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“It’s really cool. People look at my nametag and say, ‘What do you do?’ I say, ‘I’m a community organizer like Obama,’” says McAllister, who grew up in the president’s former home state of Illinois. “His accomplishments have opened the door for underrepresented kids to say, ‘Yes we can.’” Edward McAllister Jr. was born in Waukegan, Ill., in 1946 (“the home of Jack Benny,” he says), the fourth of nine children. His father was a minister and a sign painter – one of the few African Americans who owned a business in North Chicago. McAllister’s mother earned a pharmacy degree from Northwestern University, but never used it, choosing to rear her children full-time. After high school graduation, he spent three years in the Army, and moved west shortly thereafter with his brother, who had established an art studio that came alive as a nightclub on weekends in the Crenshaw Strip, a famous part of the African American community. McAllister earned a living by taking Polaroids for people at the noted Total Experience nightclub. By day, he took television production classes at California State University, Los Angeles. He met his wife Celeste there, and they married in her grandparents’ church in 1973. Early in his career, he worked at L.A. County juvenile hall and the California Youth Authority. “It opened my eyes,” McAllister said. “These young kids were lost. They were in gangs. They did not have a positive outlook of their future.” In 1990, he took what was supposed to be a six-month leave of absence to come to Redding. It ended up being a permanent move. He worked a lifetime’s worth of assorted jobs for his first few years here – at his cousin’s group homes, KVIP radio, juvenile hall, a ranch in Whiskeytown and more. He found his niche as a noon duty supervisor at Cypress School; after school, he worked at the Martin Luther King Jr. Center. (He also worked overnights at Channel 7.) Many students went from Cypress to the MLK Center after school, so McAllister was able to build meaningful bonds with them. “It developed my thirst to do more community work,” he says. In 2000, he got that opportunity. He was hired as a community health advocate for Shasta County Public Health. “We were the glue between the community and its resources,” he says. After a year, he was promoted to become Public Health’s first community organizer. This job – which McAllister still holds – challenges him to “pull together groups with the same needs and concerns,” he explains. In the Martin Luther King neighborhood over this summer, McAllister teamed up with Denise Ohm, the director of food services at Enterprise School District, and Monique Taylor of Francis Court to help provide lunches for a daily average of 55 kids for two weeks. “Community organizers’ philosophy is work, but not alone. And don’t do for others what they can do for themselves,” McAllister says. 55 Enjoy September 2009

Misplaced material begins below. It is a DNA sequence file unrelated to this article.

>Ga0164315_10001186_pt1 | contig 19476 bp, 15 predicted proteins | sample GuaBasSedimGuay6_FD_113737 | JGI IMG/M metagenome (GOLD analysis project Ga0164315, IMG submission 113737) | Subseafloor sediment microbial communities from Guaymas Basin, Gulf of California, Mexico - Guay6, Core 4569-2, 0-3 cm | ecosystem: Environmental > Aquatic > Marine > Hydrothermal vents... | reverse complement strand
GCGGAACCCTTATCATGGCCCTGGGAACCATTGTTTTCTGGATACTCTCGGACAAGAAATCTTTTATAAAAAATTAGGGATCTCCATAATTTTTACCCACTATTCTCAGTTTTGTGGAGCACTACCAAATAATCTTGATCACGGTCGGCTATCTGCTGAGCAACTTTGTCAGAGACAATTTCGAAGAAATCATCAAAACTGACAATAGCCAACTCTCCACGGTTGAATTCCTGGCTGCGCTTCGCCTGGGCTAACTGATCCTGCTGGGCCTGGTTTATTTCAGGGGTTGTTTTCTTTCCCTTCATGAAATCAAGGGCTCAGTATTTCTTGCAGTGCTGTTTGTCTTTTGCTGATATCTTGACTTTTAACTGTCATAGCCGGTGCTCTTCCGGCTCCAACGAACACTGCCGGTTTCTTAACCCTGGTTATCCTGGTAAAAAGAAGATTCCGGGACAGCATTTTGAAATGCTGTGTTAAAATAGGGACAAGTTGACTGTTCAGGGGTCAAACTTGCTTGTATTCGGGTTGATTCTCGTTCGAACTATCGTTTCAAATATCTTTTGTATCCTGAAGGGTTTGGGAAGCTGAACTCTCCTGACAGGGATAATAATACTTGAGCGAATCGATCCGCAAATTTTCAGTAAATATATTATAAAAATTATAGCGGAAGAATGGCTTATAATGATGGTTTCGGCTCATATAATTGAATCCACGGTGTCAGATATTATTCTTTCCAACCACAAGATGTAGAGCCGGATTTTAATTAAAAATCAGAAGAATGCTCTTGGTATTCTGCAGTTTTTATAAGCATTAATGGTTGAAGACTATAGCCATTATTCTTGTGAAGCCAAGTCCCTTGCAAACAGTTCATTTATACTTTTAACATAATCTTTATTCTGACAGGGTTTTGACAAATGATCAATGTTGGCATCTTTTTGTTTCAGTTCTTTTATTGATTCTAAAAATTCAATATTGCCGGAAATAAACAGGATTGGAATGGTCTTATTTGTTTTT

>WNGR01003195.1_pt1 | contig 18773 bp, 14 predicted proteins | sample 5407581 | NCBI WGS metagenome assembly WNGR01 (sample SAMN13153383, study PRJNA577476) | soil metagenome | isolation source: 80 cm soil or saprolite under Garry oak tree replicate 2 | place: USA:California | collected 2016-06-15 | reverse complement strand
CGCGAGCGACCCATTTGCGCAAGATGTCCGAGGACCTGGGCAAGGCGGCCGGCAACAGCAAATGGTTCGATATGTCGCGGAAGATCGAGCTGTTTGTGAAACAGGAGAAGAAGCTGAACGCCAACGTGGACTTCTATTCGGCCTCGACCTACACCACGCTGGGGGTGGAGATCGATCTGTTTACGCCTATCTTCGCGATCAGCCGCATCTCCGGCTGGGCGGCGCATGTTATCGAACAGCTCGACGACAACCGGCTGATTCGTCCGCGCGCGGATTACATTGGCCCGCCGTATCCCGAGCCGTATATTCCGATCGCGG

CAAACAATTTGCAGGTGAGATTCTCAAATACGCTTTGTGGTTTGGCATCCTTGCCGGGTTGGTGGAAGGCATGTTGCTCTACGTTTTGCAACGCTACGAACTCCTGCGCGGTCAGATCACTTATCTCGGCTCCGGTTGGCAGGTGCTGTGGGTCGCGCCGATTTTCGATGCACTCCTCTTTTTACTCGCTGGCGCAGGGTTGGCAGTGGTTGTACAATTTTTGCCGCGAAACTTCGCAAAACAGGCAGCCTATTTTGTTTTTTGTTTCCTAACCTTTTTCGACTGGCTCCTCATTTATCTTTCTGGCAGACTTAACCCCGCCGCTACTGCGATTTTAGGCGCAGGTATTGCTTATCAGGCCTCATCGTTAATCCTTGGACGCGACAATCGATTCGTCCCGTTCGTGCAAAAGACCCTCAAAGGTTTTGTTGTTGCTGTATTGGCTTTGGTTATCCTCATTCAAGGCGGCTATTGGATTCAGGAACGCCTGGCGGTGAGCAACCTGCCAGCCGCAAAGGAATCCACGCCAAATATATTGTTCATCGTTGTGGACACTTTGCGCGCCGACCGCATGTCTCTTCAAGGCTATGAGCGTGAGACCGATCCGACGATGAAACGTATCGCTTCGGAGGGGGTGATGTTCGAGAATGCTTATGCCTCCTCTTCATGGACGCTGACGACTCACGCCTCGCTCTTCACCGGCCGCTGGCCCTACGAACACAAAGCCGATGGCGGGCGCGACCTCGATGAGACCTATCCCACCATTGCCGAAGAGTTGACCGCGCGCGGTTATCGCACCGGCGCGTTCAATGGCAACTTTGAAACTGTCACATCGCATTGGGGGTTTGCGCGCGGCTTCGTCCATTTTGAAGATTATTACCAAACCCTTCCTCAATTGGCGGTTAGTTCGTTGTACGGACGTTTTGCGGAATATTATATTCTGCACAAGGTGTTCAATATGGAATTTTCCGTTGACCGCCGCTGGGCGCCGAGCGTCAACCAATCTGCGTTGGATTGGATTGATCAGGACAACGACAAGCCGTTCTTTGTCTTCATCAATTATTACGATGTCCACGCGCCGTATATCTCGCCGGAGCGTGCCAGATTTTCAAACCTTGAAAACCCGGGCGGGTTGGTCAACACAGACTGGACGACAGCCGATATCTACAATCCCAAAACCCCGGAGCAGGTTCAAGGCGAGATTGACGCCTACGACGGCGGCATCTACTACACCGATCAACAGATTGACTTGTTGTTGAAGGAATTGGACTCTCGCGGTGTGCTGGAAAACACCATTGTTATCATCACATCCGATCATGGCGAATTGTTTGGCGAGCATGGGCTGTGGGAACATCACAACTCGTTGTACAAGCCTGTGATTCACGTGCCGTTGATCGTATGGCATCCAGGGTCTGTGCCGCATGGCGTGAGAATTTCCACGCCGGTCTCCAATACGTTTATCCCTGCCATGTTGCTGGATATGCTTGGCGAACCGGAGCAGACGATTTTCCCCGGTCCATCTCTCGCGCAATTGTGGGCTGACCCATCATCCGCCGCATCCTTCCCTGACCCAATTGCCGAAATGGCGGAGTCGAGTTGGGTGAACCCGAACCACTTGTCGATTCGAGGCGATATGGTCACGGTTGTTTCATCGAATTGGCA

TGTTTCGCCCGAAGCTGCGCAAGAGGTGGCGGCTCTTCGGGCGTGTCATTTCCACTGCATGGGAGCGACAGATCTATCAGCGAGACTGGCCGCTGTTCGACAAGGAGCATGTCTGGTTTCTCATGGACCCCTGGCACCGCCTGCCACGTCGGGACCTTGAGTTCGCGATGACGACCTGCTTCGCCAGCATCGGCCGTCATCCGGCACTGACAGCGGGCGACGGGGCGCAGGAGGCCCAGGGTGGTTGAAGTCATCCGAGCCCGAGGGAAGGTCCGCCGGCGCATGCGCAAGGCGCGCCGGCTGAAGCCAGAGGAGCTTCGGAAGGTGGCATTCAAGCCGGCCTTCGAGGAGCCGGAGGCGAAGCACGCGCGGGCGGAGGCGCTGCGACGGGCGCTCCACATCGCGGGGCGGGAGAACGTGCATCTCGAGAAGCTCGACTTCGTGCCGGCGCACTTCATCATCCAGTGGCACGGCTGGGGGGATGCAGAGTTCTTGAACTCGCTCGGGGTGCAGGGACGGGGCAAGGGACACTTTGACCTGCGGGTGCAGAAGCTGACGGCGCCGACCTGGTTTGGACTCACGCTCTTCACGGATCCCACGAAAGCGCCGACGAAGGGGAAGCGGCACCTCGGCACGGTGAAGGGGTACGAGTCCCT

His down-to-earth, what-you-see-is-what-you-get personality helps him get things done, says Sylvia Yzaguirre, a Public Health colleague. “Eddie knows how to make people feel comfortable. He is who he is, and that is all - that is why I believe the youth and everyone else love him. Eddie smiles all the time and takes the time to talk to you.” McAllister’s community ties run deep. He is president of Chapter 357 Vietnam Veterans. He serves on the board of the Chemical People and Shasta College’s Extended Opportunities, Programs and Services (EOPS), and he helped develop the Shasta Coalition of African/Black Americans for Community Health, Education and Empowerment (SCOACHE) in 2002. He served on the Youth Violence Prevention Council, PlusONE Mentors, the Tobacco Education Coalition and numerous other groups. McAllister also got quite an education while working for Shasta College Student Services as a community liaison from 2004 to 2007. “I was surprised at the number of homeless students,” McAllister says. “They lived in their cars, waiting for their grants to come through.” He helped link them with medical services, food and other essential services in the meantime. McAllister also fostered positive youth-to-youth relationships by bringing elementary, and junior high students to the college to meet the players and play touch football or basketball. The college players would sign autographs, and younger players began to feel comfortable with the college atmosphere - the goal was to promote future enrollment, McAllister says. “I treat people, especially kids, with respect,” McAllister says. Few do that better than McAllister, Menoher asserts. “Eddie gets involved in kids’ lives and works tirelessly to give them opportunities for participation and involvement,” Menoher says. Fellow Public Health community organizer Manuel Meza agrees. “Eddie is a people’s person who enjoys working with youth,” Meza says. Adds Yzaguirre: “He is the one thinking outside the box, and he makes sure he voices the community’s concern.” Naturally, his proudest moments involve his family - his wife Celeste’s successful teaching career, 29-yearold son Alan’s ambition as co-owner of Leatherby’s Family Creamery, and 28-year-old son Adam’s drive as a photojournalist for KRCR-TV. His credits include a story for the “Missing in America” project. He is also proud of the achievements of his many goddaughters, he says. When he goes to bed at night, he says, “I hope that I’ve helped somebody, along the way and my life would not be lived in vain. I don’t represent the community, I’m a part of the community,” he says. “Embracing and celebrating diversity is something we all need to do.” •